People who are concerned about climate disruption and hunger are talking more and more about agroecology, that is, using ecological, economic, cultural, and gender justice principles to inform agricultural practices and systems. And those people are joining Grassroots International and our global partners in advocating for a shift toward agroecology to create a more sustainable future.
Scientifically speaking, agroecology offers alternatives to the corporate agribusiness model and its attendant traits of grossly inefficient water consumption, yield inefficiency, soil depletion/erosion and unnatural nutrient reintroduction. Part of the genius of agroecology is its emphasis upon “best use of volume” wherein layered, complimentary cropping conservatively yields up to six times as much as monocropping and, by design, yields a more bio-diverse food supply.
Those same insights were outlined during presentation entitled Agroecology: Science, Policy and Politics by Dr. Ricardo Salvador, senior scientist and director of the Food and Environment Program for the Union of Concerned Scientists. The talk was part of a seminar series sponsored by Tufts University’s Friedman School of Nutrition, Science, and Policy. As the seminar progressed, I was keen to highlight several points that resonate with the work of Grassroots International and our global partners.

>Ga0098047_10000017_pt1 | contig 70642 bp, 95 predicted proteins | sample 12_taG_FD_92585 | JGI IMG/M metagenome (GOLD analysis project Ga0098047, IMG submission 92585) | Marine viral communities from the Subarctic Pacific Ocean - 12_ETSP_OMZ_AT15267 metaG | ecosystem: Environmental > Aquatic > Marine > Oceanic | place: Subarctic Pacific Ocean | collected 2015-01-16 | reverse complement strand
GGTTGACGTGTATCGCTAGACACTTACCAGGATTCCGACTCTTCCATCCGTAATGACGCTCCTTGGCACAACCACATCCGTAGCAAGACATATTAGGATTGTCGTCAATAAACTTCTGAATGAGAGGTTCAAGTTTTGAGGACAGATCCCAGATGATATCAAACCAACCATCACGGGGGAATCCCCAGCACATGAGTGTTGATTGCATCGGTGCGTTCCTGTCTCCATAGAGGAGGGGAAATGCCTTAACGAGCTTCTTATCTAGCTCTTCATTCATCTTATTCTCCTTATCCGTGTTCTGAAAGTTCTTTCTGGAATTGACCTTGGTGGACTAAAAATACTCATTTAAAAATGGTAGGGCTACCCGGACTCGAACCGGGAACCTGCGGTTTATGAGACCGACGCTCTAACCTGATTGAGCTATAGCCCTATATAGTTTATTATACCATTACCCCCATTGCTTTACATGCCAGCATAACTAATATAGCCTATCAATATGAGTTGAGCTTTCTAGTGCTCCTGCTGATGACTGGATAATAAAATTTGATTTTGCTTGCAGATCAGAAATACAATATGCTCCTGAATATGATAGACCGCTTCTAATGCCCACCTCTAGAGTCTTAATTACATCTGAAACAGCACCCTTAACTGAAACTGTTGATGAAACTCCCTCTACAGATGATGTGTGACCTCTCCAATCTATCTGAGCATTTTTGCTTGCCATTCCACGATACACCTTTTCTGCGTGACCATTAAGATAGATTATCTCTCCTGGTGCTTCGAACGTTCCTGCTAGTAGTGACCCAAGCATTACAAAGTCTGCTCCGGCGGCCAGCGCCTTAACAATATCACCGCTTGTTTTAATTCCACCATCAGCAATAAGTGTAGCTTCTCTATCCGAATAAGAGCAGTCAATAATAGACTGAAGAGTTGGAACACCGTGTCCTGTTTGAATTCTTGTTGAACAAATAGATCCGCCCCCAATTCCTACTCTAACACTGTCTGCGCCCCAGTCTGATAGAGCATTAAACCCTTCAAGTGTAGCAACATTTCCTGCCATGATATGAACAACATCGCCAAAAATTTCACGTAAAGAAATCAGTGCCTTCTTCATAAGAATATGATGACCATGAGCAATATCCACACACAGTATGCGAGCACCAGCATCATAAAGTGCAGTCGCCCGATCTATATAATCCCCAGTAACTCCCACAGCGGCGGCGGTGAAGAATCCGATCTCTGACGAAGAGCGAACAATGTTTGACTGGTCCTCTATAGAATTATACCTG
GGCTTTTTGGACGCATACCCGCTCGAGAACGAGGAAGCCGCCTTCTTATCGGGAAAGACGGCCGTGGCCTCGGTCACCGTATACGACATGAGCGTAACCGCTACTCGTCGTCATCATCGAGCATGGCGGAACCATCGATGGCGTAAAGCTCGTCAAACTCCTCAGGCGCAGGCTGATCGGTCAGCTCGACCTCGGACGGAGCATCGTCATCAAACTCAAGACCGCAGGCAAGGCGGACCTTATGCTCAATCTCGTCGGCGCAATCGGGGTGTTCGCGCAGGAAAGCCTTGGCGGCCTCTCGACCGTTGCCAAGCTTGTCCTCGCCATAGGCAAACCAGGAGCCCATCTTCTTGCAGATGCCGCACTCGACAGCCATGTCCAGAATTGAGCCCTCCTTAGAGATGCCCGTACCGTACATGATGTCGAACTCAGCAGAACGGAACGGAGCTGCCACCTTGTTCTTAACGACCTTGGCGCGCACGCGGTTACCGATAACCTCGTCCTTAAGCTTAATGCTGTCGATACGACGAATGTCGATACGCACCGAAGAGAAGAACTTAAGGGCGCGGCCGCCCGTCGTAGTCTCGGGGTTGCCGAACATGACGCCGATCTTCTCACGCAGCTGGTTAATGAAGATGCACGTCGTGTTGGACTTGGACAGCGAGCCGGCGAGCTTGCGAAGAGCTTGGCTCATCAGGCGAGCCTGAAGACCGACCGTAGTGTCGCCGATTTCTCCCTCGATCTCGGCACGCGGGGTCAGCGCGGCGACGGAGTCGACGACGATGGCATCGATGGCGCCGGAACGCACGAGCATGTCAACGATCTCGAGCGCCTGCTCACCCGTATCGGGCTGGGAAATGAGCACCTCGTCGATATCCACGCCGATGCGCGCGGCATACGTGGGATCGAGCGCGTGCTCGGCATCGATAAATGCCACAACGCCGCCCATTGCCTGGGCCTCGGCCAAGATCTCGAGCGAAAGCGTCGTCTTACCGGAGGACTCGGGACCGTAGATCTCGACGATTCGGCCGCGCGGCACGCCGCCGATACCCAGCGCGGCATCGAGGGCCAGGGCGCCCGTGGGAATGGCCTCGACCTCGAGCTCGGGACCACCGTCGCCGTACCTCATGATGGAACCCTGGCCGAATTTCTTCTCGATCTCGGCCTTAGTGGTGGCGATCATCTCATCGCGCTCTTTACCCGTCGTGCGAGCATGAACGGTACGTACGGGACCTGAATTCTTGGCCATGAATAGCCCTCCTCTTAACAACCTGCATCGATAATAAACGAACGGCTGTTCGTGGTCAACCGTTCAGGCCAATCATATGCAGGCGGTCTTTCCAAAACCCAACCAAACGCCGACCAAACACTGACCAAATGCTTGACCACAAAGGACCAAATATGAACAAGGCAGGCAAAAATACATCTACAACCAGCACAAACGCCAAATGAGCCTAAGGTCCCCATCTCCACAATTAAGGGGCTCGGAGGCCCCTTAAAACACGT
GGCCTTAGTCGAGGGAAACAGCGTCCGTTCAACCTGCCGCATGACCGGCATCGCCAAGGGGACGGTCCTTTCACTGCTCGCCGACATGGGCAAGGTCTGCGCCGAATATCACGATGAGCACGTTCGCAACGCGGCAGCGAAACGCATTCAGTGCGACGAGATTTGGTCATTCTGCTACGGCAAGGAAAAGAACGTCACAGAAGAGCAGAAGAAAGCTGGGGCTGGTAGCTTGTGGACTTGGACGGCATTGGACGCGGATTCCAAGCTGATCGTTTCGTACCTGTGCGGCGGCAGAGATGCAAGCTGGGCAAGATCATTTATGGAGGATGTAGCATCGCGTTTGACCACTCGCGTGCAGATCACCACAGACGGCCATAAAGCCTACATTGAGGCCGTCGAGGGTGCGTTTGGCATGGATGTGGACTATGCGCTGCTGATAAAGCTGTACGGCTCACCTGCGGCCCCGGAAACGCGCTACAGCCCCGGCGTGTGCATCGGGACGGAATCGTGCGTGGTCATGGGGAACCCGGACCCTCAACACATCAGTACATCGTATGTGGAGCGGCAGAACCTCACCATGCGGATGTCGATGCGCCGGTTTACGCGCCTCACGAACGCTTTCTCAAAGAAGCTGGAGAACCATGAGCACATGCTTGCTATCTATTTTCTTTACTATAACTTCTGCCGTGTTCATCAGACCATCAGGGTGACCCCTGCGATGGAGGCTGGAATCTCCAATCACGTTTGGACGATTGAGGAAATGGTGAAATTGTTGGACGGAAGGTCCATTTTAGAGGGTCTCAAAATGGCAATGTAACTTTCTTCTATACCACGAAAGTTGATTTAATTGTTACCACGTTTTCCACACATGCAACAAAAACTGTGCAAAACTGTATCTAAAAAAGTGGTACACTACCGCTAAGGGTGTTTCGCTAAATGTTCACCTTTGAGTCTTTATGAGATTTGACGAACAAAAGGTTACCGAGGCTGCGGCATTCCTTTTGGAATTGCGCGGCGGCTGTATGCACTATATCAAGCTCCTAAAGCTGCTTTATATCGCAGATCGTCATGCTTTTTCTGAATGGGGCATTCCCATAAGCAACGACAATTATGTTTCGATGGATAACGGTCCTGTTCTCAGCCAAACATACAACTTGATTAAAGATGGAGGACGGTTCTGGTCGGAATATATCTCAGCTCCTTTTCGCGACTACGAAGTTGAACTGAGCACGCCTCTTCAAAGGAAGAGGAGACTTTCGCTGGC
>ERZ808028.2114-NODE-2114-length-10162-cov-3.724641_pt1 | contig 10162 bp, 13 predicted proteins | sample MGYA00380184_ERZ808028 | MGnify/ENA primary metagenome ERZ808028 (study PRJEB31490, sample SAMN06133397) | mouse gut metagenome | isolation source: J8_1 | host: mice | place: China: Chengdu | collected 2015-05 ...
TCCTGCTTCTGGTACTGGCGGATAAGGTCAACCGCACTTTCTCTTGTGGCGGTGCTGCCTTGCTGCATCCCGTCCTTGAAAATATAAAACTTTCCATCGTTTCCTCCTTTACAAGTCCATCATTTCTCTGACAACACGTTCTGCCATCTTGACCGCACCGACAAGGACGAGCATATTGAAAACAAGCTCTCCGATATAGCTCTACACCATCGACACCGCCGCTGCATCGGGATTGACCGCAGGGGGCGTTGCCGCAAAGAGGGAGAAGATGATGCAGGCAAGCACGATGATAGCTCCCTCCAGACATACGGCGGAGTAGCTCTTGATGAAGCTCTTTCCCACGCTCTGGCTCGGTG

Politically and culturally speaking, agroecology inspires us to challenge agribusiness’ manipulated markets, land seizures and population displacements, while pressing for women’s leadership, indigenous rights and protection from repressive elements of the corporate state. In the U.S., a series of governmental policies have led to our agricultural status quo, from Lincoln’s well-intentioned establishment of the Department of Agriculture and the National Academy of Sciences to the ill-begotten Indian Removal and Homestead Acts. Fast forward to the subsidization of monocropping and commodity-centered agriculture, as well as the cynical copyrighting of nature by Monsanto et al., and we find ourselves at a dire crossroads.
Internationally, impacts from industrial agriculture and trade policies are even more insidious. From NAFTA to the currently contentious Trans Pacific Partnership, the global agricultural reality is one of resource and labor exploitation combined with the undermining and repression of grassroots democracy. A sequence of misguided and corrupt policies, accentuating a dangerous rise of corporate power and influence, has led us to our current predicament: an unsustainable agricultural system built on profit, threatening biodiversity and acting as a leading contributor to climate change in the process.
The barebones politics of the situation is this: deeply invested and highly leveraged corporations wish to maintain the status quo and their profits, even if it means the exploitation and degradation of ecosystems, cultures and communities. While we must pressure our governments to subsidize a conversion away from industrial monocropping to agroecology, grassroots efforts will continue to cultivate at the margins and create more space for agroecology. While agronomists continue to discover the structures and functions relative to the science of agroecology, a preponderance of evidence exists that agroecology is the sustainable path for our food system future. Grassroots International and its partners are committed to this paradigm shift, a social re-organization toward the principles of commonwealth and cooperation, ecological wisdom and social justice.